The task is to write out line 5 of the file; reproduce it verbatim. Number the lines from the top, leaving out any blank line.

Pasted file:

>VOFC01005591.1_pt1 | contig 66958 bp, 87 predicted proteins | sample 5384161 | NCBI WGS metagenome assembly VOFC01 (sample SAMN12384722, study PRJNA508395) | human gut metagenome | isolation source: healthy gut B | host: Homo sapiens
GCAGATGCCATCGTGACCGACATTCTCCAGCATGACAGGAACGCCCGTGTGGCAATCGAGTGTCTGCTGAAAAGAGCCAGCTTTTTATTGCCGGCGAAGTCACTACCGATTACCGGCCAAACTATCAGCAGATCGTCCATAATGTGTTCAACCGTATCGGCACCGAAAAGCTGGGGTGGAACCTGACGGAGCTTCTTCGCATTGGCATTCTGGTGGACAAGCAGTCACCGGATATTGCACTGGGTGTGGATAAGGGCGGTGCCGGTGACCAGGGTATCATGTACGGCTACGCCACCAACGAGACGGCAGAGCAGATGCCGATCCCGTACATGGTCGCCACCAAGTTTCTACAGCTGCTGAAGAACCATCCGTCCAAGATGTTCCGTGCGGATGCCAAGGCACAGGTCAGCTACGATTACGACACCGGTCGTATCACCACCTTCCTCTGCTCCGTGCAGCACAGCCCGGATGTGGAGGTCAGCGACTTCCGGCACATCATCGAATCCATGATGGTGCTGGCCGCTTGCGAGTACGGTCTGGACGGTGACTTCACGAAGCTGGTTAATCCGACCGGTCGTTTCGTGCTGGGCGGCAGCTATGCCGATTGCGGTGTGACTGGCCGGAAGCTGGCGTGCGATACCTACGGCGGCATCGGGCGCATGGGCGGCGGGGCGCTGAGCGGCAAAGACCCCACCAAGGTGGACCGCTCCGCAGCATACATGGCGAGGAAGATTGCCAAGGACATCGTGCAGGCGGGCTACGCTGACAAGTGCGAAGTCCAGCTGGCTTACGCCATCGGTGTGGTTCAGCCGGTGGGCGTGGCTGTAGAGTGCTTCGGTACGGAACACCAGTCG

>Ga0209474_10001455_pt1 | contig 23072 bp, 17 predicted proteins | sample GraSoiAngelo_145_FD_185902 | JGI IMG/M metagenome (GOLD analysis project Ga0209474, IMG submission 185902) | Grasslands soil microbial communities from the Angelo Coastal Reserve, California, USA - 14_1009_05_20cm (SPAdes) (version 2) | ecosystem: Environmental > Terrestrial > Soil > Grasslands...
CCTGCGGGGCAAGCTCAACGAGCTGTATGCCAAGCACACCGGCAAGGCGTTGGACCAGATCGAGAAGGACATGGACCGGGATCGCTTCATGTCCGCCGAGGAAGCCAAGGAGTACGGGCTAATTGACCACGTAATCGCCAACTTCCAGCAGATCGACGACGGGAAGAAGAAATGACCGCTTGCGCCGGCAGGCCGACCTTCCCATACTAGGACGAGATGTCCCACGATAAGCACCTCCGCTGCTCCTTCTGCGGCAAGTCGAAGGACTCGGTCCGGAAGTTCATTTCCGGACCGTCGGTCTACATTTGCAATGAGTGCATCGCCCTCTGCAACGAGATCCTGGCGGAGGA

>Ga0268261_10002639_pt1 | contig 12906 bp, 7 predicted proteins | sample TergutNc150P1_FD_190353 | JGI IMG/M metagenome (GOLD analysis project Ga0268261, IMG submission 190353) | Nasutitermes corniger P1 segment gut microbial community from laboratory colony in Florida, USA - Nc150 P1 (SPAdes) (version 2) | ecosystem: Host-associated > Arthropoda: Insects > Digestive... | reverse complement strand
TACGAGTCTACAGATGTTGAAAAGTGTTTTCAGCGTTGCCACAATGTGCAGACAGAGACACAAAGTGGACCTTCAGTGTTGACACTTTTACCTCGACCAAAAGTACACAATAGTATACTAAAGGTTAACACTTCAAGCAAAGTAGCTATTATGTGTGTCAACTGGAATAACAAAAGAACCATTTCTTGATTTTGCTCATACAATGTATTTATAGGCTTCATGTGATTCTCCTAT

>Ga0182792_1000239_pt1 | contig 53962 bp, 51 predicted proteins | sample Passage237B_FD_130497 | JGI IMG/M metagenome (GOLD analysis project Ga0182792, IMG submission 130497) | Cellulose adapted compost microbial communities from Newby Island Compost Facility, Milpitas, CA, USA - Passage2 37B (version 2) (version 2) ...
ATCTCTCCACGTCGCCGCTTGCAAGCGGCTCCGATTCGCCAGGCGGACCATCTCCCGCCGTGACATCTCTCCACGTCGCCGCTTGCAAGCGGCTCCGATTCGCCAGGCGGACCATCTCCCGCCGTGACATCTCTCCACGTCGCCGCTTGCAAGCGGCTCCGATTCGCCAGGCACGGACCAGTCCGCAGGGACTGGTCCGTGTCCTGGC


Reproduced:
>Ga0268261_10002639_pt1 | contig 12906 bp, 7 predicted proteins | sample TergutNc150P1_FD_190353 | JGI IMG/M metagenome (GOLD analysis project Ga0268261, IMG submission 190353) | Nasutitermes corniger P1 segment gut microbial community from laboratory colony in Florida, USA - Nc150 P1 (SPAdes) (version 2) | ecosystem: Host-associated > Arthropoda: Insects > Digestive... | reverse complement strand